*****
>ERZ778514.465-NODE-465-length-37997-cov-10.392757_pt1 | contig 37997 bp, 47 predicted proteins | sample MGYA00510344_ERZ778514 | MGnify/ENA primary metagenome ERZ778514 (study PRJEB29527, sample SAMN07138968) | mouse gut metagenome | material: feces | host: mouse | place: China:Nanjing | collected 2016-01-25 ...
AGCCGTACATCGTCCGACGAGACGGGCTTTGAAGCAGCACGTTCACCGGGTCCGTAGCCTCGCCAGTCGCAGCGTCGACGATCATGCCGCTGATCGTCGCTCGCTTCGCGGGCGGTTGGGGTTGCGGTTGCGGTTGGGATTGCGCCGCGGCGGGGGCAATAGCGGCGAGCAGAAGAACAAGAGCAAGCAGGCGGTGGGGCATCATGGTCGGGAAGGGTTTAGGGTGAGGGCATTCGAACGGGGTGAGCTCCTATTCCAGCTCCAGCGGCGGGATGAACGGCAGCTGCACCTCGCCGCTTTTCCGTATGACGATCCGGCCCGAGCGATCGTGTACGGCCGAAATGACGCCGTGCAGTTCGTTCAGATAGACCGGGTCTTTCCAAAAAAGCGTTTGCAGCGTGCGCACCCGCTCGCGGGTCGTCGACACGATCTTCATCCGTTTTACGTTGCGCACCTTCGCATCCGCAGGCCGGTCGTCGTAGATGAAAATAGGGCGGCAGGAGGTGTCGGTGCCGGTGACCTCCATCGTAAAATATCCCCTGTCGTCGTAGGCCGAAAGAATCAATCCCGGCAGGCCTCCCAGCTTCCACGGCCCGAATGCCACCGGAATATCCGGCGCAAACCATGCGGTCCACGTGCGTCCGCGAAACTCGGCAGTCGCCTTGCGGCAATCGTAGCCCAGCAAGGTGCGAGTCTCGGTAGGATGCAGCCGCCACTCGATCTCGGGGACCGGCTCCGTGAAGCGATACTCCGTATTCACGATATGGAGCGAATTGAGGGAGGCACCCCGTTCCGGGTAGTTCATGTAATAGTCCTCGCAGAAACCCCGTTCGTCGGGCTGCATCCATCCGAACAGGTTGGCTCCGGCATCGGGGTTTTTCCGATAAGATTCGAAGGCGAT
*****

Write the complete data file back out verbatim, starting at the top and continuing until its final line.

>ERZ778514.465-NODE-465-length-37997-cov-10.392757_pt1 | contig 37997 bp, 47 predicted proteins | sample MGYA00510344_ERZ778514 | MGnify/ENA primary metagenome ERZ778514 (study PRJEB29527, sample SAMN07138968) | mouse gut metagenome | material: feces | host: mouse | place: China:Nanjing | collected 2016-01-25 ...
AGCCGTACATCGTCCGACGAGACGGGCTTTGAAGCAGCACGTTCACCGGGTCCGTAGCCTCGCCAGTCGCAGCGTCGACGATCATGCCGCTGATCGTCGCTCGCTTCGCGGGCGGTTGGGGTTGCGGTTGCGGTTGGGATTGCGCCGCGGCGGGGGCAATAGCGGCGAGCAGAAGAACAAGAGCAAGCAGGCGGTGGGGCATCATGGTCGGGAAGGGTTTAGGGTGAGGGCATTCGAACGGGGTGAGCTCCTATTCCAGCTCCAGCGGCGGGATGAACGGCAGCTGCACCTCGCCGCTTTTCCGTATGACGATCCGGCCCGAGCGATCGTGTACGGCCGAAATGACGCCGTGCAGTTCGTTCAGATAGACCGGGTCTTTCCAAAAAAGCGTTTGCAGCGTGCGCACCCGCTCGCGGGTCGTCGACACGATCTTCATCCGTTTTACGTTGCGCACCTTCGCATCCGCAGGCCGGTCGTCGTAGATGAAAATAGGGCGGCAGGAGGTGTCGGTGCCGGTGACCTCCATCGTAAAATATCCCCTGTCGTCGTAGGCCGAAAGAATCAATCCCGGCAGGCCTCCCAGCTTCCACGGCCCGAATGCCACCGGAATATCCGGCGCAAACCATGCGGTCCACGTGCGTCCGCGAAACTCGGCAGTCGCCTTGCGGCAATCGTAGCCCAGCAAGGTGCGAGTCTCGGTAGGATGCAGCCGCCACTCGATCTCGGGGACCGGCTCCGTGAAGCGATACTCCGTATTCACGATATGGAGCGAATTGAGGGAGGCACCCCGTTCCGGGTAGTTCATGTAATAGTCCTCGCAGAAACCCCGTTCGTCGGGCTGCATCCATCCGAACAGGTTGGCTCCGGCATCGGGGTTTTTCCGATAAGATTCGAAGGCGAT